Do you see?

Do you now understand why it’s essential that YOU build a ginormous AUDIENCE?

This your starting point.

But here is the question you need to ask yourself.

If you already have an audience, why not just sell directly?

If you are interested in bulletproofing yourself against bad distribution deals, I encourage you to check out my newly updated: Indie Guide to Distribution.

What Movie Distributors Don't Want You To Know



  1. says

    Hi Jason. Great info. I produced a rockumentary entitled “Bad Religion: The Riot” Bad Religion with a worldwide fan base. I produced the film to VHS in 1996 after securing the rights and clearances with Brett Gurewits owner of Epitaph records. I would then become my own distributor going from music store to music store all over L.A. Las Vegas and Orange County. I was selling 50 units a day for $10 a pop, five here and ten over there. I was using American Sound and video in Burbank Ca, as my manufacturer. In early 1995 I was online doing research via email for all the Bad Religion message boards collecting emails from all over the world. I became my own marketer and hit them all direct with one ad. Checks from around the world were landing in my mail box. I then became my own fulfillment department filling these orders.

    In July of 1999 my film was in the top 500 titles out of one million titles on Amazon. During this time I had received rejection letters from all the major distributors telling me I had no “sales history” I argued that the Band themselves has a worldwide market and audience. This did not count. I would finally be contacted by MVD (music video distributors) where we inked out a great national distro deal. Then an international deal on a new platform called DVD’s. I asked; “how did you guys find me” They told me at Amazon in the top 500.

    Now I’m looking for an Executive to go to post on my 3rd rockumentary release with the Red Hot Chili Peppers a production I shot from 1988 thru 1991. You can find it here: https://www.facebook.com/pages/Red-Hot-Chili-Peppers-are-you-authorized-a-rockumentary-1988-thru-1991/708208222523943?ref_type=bookmarA

    You can find my detailed story at my blogspot just google The Raw420 then “Confessions of a rock n roll cameraman” will pop up.

    Hope you all enjoyed my Cinderella distribution story.

    Kind regards,


  2. Chris says

    Yes perhaps for small time movies, but what about a film with over 2 million budget! And you want it to get out to a world wide market? The only way is with a distributor, and not just one! you will need several! And what about trying to get the movie into the theaters? Again you need a great distributor
    your Facebook or Twitter audience is not gonna help you there!

  3. says

    Hi Jason – brilliant post. Being founder of a technology startup that relies on venture capital, I could flawlessly replace “distributor” by “investor”. Check it out…

  4. Vassily Fedyaev says

    If I am building the audience, promoting my movie, making deals, etc –why would I need a distributor? I guess, If am that far on my own, I can hire the lawyers and make my own deals with exhibitors too–

  5. John Crye says

    I have been in film distribution for over a decade (MEMENTO, DONNIE DARKO, WHALE RIDER, MONSTER, PASSION OF THE CHRIST, HESHER, et cetera) and I can promise you that this is all true. Well, almost. Most distributors DO want you to know that it is your responsibility to build the audience, if only because it gets them off the hook for doing so. And they DO want you to know that the only way for a film to succeed is on its own merits. Again, it gets them off the hook. The chicanery involved in the accounting is why I left my previous companies and started consulting for the filmmakers directly via my new outfit, SharpCrye.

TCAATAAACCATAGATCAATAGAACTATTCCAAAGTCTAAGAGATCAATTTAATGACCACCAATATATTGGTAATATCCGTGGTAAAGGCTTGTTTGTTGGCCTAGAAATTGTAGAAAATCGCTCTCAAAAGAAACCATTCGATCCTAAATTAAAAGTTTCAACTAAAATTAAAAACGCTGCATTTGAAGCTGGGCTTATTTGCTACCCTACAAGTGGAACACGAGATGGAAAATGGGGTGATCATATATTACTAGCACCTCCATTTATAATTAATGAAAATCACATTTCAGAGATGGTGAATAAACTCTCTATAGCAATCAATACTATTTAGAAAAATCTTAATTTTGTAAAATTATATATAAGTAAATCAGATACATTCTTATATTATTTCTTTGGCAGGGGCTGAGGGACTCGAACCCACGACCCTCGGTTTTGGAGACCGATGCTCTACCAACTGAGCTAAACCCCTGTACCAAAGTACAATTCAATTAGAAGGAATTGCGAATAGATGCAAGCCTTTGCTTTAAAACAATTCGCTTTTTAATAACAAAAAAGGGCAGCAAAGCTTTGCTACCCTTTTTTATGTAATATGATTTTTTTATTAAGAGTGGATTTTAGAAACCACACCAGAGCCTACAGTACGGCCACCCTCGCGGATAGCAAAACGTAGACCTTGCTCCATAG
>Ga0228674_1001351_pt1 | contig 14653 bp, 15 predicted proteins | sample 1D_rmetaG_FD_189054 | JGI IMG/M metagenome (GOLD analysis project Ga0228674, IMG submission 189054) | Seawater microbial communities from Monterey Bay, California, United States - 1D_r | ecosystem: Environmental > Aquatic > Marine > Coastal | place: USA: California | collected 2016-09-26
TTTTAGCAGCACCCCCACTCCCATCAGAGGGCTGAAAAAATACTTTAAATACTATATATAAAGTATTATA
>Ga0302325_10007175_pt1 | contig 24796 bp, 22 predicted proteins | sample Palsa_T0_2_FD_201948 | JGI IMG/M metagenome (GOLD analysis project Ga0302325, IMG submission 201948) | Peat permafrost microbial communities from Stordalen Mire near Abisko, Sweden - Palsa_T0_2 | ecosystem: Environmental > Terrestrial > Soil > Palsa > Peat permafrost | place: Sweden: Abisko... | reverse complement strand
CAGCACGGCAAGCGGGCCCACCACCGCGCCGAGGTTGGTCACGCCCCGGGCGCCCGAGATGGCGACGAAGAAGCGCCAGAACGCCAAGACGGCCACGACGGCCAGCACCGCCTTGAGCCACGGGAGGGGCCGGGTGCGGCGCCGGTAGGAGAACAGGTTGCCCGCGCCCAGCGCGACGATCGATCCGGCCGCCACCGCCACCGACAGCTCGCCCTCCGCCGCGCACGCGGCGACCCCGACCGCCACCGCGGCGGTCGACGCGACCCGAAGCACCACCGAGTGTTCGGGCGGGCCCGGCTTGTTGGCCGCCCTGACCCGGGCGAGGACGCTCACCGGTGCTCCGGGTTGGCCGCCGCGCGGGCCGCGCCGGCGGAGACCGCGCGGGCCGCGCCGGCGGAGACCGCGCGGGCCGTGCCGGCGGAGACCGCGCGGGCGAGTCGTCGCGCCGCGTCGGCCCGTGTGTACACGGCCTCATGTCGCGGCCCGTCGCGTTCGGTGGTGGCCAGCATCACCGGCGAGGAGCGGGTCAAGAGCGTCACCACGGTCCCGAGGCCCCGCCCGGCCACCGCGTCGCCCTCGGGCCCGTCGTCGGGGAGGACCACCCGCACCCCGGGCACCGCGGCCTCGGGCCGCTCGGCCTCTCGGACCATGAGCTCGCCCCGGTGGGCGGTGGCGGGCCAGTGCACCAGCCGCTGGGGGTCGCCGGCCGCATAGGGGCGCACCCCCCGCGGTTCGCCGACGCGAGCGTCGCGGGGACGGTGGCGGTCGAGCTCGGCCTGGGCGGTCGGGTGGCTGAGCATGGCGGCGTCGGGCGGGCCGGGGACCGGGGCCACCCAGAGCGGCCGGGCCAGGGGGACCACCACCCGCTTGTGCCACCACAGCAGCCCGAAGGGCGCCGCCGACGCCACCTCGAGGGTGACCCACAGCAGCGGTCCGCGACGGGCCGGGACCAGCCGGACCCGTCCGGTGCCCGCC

6. Richard Lewis says

    I have a twitter account, but never really used it at all. It’s pretty foreign to me. I guess it’s time to hop on the 21st century train and take the ride! We are in development now and will take this very valuable advice and run with it. I was looking into some distribution deals but will focus for now on our own audience. The more I learn, the more I learn that I need to learn more.

  7. @pierreconti says

    One other brutal revelation is – YOU shouldn’t do it all by yourself, but rather design strategies with like minded people that want to see interesting content being distributed to the right people.
    Do you have a content strategist on your team? Do you have a developer to code your website – on your team, not some dude you hire to scrap the job? You should.

    In order to build an audience, you need to unfold a marketing story. You need a team for that. A new team, made of people that understand web culture. Don’t do it yourself. Find the right people to collaborate with. Not the one that have the keys to the lock, the people that can break the lock.
    Time for film people to mingle with the techies!

  8. Darko says

    good post. it’s really something what everybody should to take into consideration. but one thing is new for me, and that is how to build an email audience? do i need to make my own site or have some other way?

  9. says

    Jason I’ve been telling others that VOD is the way to go!! Thank You!! This post is Brilliant and I’m happy I’ve been building my viewership. The more you know! :)

  10. James says

    You missed the two big back doors to producer profits: Cross-collateralization and undefined expenses. With cross-collateralization, a distributor can bundle your movie with films of lesser quality and charge off some of the lesser films expenses against the more popular product. And undefined expenses are a big one. I have seen some distributors tell their producers they are only taking 10 shows to MIP, and they charge 10% of their expenses against each film… however, they actually took dozens, even hundreds of shows and each film that sold earned a 10% expense fee just for the show. Many more examples are available…

  11. says

    Great post Jason…but here’s another real kicker. The distributor will ask you to give THEM your list, so they can market OTHER titles they own to those people.

    Please, do not do this if you plan to keep having an audience for your work. Your email list that you labor so long and hard to build is like gold dust, bagged for your future. Don’t let anyone take that gold from you.